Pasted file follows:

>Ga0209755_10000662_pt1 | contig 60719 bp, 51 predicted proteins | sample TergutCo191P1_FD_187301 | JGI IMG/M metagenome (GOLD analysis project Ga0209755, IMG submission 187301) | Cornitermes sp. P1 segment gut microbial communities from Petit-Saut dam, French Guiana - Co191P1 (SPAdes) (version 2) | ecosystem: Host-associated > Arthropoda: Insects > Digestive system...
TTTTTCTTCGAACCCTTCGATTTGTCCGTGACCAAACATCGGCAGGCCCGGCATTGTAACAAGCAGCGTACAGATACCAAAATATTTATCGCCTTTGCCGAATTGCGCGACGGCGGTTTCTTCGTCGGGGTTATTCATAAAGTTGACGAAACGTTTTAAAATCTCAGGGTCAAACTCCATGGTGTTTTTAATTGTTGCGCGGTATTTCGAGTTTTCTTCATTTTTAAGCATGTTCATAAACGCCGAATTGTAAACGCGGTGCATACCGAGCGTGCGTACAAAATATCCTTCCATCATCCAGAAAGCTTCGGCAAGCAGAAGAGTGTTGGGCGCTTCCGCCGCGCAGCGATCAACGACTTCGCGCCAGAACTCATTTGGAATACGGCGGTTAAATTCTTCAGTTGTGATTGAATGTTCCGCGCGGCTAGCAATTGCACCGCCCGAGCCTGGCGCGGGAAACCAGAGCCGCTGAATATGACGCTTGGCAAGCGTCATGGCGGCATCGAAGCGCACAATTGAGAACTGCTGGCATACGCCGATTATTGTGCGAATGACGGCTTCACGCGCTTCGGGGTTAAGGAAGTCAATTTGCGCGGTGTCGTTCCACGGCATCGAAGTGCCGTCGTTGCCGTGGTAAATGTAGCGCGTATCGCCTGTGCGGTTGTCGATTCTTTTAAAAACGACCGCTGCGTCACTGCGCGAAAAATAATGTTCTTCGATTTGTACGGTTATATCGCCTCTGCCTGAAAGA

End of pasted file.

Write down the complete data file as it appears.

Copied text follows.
>Ga0209755_10000662_pt1 | contig 60719 bp, 51 predicted proteins | sample TergutCo191P1_FD_187301 | JGI IMG/M metagenome (GOLD analysis project Ga0209755, IMG submission 187301) | Cornitermes sp. P1 segment gut microbial communities from Petit-Saut dam, French Guiana - Co191P1 (SPAdes) (version 2) | ecosystem: Host-associated > Arthropoda: Insects > Digestive system...
TTTTTCTTCGAACCCTTCGATTTGTCCGTGACCAAACATCGGCAGGCCCGGCATTGTAACAAGCAGCGTACAGATACCAAAATATTTATCGCCTTTGCCGAATTGCGCGACGGCGGTTTCTTCGTCGGGGTTATTCATAAAGTTGACGAAACGTTTTAAAATCTCAGGGTCAAACTCCATGGTGTTTTTAATTGTTGCGCGGTATTTCGAGTTTTCTTCATTTTTAAGCATGTTCATAAACGCCGAATTGTAAACGCGGTGCATACCGAGCGTGCGTACAAAATATCCTTCCATCATCCAGAAAGCTTCGGCAAGCAGAAGAGTGTTGGGCGCTTCCGCCGCGCAGCGATCAACGACTTCGCGCCAGAACTCATTTGGAATACGGCGGTTAAATTCTTCAGTTGTGATTGAATGTTCCGCGCGGCTAGCAATTGCACCGCCCGAGCCTGGCGCGGGAAACCAGAGCCGCTGAATATGACGCTTGGCAAGCGTCATGGCGGCATCGAAGCGCACAATTGAGAACTGCTGGCATACGCCGATTATTGTGCGAATGACGGCTTCACGCGCTTCGGGGTTAAGGAAGTCAATTTGCGCGGTGTCGTTCCACGGCATCGAAGTGCCGTCGTTGCCGTGGTAAATGTAGCGCGTATCGCCTGTGCGGTTGTCGATTCTTTTAAAAACGACCGCTGCGTCACTGCGCGAAAAATAATGTTCTTCGATTTGTACGGTTATATCGCCTCTGCCTGAAAGA